“This slim, riveting book hits all the right notes for an epic tale: the trauma of World War I, messy love triangles, globetrotting adventures, and a wayward soul hellbent on conquering his inner demons.”
“Irresistible . . . Caesar is a terrific writer. . . . The Moth and the Mountain has many, many riveting moments of storytelling and insight.”
“Ed Caesar has written a slim, ravishing chronicle that is absolutely bursting with life—doomed romance, the dread of the battlefield, the lure of adventure, hair-raising tales of amateur aviation, and, above all, the beauty and madness of the quest to ascend Earth’s tallest summit. Maurice Wilson is as rich and full of surprise and contradiction as a character in a novel, and through painstaking historical research, Caesar brings his hero back to vivid life in all his messy, inspiring, ultimately tragic glory. A major feat of reporting and elegant storytelling.”
—Patrick Radden Keefe, author of Say Nothing
“A wonderful adventure story, beautifully told. Based on years of painstaking archival research, Ed Caesar’s The Moth and the Mountain brings us a modern-day myth with a beguiling, impossible hero from a vanished era of empire, one man on an epic quest that is by turns gripping and heartbreaking.”
—Adam Higginbotham, author of Midnight in Chernobyl
“The Moth and the Mountain is a gripping story of heroism, adventure, madness, and thwarted love, told with extraordinary empathy and intelligence. Ed Caesar is a writer of rare style and depth, and he has written a great and moving work of nonfiction.”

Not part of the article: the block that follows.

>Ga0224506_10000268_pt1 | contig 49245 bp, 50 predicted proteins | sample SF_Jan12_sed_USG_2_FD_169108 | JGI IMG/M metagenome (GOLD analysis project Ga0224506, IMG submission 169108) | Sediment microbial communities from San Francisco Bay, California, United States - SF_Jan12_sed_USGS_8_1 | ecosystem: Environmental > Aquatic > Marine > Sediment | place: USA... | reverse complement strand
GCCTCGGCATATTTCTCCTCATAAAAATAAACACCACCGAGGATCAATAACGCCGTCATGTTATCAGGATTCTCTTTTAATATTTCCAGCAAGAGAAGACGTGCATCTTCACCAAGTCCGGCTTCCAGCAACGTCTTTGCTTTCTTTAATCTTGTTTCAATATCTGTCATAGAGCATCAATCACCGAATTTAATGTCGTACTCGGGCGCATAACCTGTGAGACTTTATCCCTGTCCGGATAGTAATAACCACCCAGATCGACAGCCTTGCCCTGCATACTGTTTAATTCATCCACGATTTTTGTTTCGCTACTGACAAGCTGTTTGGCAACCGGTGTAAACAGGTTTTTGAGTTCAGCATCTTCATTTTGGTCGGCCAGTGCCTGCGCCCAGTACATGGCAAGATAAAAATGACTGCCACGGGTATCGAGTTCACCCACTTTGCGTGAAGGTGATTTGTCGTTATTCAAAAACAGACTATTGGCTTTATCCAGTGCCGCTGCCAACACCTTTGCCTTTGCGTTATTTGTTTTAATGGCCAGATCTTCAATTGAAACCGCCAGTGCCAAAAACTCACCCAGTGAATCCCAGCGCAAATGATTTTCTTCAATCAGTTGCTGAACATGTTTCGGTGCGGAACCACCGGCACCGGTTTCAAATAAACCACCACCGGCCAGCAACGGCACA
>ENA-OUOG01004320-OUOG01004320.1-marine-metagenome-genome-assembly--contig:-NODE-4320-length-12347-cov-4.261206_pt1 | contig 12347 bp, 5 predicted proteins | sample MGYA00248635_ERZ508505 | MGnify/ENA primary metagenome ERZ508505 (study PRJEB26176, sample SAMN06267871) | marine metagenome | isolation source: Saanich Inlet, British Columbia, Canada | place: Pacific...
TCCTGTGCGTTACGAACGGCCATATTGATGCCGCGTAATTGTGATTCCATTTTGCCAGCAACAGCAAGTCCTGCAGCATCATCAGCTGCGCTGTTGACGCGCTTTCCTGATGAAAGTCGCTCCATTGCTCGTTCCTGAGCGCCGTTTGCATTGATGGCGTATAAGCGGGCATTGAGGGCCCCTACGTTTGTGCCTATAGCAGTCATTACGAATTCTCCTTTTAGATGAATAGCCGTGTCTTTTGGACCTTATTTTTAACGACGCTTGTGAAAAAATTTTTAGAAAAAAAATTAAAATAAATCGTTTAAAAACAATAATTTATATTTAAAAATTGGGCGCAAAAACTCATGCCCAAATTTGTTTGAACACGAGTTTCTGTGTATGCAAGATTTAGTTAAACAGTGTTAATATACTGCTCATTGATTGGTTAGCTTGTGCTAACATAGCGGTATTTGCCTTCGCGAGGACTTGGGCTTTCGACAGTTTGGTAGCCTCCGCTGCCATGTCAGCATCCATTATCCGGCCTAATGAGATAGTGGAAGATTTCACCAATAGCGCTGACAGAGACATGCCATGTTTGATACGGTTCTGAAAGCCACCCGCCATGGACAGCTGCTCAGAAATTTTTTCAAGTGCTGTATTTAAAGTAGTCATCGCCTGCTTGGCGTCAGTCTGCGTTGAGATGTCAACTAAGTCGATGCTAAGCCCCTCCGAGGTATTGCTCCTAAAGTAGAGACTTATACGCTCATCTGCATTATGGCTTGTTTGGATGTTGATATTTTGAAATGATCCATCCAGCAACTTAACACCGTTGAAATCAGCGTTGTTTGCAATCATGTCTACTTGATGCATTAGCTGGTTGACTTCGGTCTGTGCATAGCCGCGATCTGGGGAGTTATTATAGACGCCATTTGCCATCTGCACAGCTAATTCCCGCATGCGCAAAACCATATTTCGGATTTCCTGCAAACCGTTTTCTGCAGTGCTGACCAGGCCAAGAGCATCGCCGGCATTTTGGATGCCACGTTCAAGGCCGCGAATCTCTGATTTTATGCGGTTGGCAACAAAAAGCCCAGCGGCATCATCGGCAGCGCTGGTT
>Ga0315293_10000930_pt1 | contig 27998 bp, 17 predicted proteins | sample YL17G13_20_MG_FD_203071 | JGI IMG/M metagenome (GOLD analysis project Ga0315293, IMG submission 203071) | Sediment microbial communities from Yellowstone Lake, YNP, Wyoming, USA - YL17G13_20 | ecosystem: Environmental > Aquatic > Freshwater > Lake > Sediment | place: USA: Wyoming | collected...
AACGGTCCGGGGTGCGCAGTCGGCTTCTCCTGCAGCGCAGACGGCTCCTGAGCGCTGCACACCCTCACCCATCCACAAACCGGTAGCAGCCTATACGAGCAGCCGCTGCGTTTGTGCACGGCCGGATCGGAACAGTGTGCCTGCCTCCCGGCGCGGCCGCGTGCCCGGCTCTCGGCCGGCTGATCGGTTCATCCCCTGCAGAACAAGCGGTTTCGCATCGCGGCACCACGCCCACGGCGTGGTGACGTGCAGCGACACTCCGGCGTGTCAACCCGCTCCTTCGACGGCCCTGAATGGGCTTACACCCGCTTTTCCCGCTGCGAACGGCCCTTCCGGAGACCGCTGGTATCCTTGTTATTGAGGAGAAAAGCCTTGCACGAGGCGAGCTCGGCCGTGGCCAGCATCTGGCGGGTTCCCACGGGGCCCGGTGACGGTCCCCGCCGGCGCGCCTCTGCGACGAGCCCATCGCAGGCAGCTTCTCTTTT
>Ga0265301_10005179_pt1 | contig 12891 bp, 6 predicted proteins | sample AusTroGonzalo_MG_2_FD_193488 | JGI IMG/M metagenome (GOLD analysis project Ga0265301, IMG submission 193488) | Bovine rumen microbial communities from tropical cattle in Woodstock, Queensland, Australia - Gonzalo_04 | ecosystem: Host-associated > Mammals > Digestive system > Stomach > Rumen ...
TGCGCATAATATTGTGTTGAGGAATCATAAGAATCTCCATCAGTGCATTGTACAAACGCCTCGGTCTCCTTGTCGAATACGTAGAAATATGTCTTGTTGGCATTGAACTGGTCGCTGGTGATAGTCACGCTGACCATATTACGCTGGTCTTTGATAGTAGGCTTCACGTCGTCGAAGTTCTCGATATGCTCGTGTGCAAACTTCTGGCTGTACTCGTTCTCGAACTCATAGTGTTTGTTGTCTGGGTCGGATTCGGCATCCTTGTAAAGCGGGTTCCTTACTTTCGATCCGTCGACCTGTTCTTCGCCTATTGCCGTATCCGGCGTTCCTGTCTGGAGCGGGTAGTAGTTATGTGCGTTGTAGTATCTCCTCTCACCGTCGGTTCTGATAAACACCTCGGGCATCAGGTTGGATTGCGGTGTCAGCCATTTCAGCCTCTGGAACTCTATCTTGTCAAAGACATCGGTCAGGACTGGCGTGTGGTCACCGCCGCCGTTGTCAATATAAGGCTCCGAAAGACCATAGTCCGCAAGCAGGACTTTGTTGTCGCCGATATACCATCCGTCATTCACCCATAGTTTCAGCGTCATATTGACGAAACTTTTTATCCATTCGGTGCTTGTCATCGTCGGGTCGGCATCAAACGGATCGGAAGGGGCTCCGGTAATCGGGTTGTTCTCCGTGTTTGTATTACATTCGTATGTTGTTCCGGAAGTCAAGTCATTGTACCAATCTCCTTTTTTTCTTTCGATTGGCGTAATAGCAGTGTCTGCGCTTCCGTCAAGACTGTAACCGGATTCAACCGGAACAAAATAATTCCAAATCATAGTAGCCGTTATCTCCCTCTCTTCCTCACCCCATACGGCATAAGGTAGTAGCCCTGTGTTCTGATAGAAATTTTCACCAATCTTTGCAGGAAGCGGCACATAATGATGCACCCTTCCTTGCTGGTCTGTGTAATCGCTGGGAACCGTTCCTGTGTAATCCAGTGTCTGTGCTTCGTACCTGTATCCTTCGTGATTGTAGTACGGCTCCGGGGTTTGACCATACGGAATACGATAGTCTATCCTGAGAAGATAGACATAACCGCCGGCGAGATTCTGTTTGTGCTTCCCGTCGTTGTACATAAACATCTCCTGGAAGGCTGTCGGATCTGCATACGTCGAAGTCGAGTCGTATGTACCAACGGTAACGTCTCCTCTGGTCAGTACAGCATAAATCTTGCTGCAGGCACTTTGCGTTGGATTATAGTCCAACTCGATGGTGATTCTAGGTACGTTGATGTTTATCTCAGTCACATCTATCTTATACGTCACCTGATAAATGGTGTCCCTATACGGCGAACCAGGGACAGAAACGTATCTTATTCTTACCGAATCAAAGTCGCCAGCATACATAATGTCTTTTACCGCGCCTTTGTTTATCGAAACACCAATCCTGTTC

—Mark O’Connell, author of Notes from an Apocalypse
“The Moth and the Mountain is gorgeous and deeply affecting book: a tale of tragedy and obsession, pluck and luck, told at the pace of a thriller and bursting with heart. Ed Caesar deploys every ounce of his considerable journalistic skill as he uncovers the true story of a great British eccentric driven by forces he only partly understands to the ends of the earth. This book deserves to be counted alongside Wade Davis’s Into The Silence as one of the best ever written about the early attempts to conquer Everest. It is a fine, fine slice of history by a truly special writer who proves time and time again that he is among the best of his generation.”
—Dan Jones, author of The Templars
“A story of adventure and war, of eccentricity and courage, of love and secrets and of the overwhelming urge one man had to climb the world’s highest mountain. Ed Caesar writes like a dream, beautifully piecing together Maurice Wilson’s life with compassion and intelligence. It’s hard to imagine a finer tribute to one of Everest’s forgotten heroes.”
—Elizabeth Day, author of How to Fail
"Why climb the world's highest mountain? For King and Country; for the glory of God; because it is there. Or, as for Maurice Wilson, because of an unhappy love affair, a wartime trauma, and a longing to get away from a life whose values are measured at the cash register. In Ed Caesar's telling, the hapless, defiant Wilson becomes an unexpected hero—an unforgettable inspiration for anyone who chafes at the limits of ordinary life."
—Benjamin Moser, author of Sontag
"Caesar has created a widely appealing and affecting character study, microhistory, story of love and loss, and inquiry into some surprising effects of trauma and personal tragedy."
"An evocative portrait . . . This entertaining, well-researched chronicle is a valuable addition to mountaineering history."
“Credit to Ed Caesar for rescuing such a splendid tale of an engaging maverick from the footnotes of Everest history. . . . Caesar has told the extraordinary story of this intrepid ‘madman’ in an engrossing biography. . . . A lovely book.”
“A small classic in the making. . . Drivingly paced yet poignant—a compelling portrait of a broken man who became so fixated on Everest that he tried to climb it. . . . An urgent and humane story.”
—Sunday Times (London)
“Meticulously researched . . . Gem of a book.”
“This bonkers ripping yarn of derring-don’t is a hell of a ride. . . . Scrupulously researched.”
—The Times (London)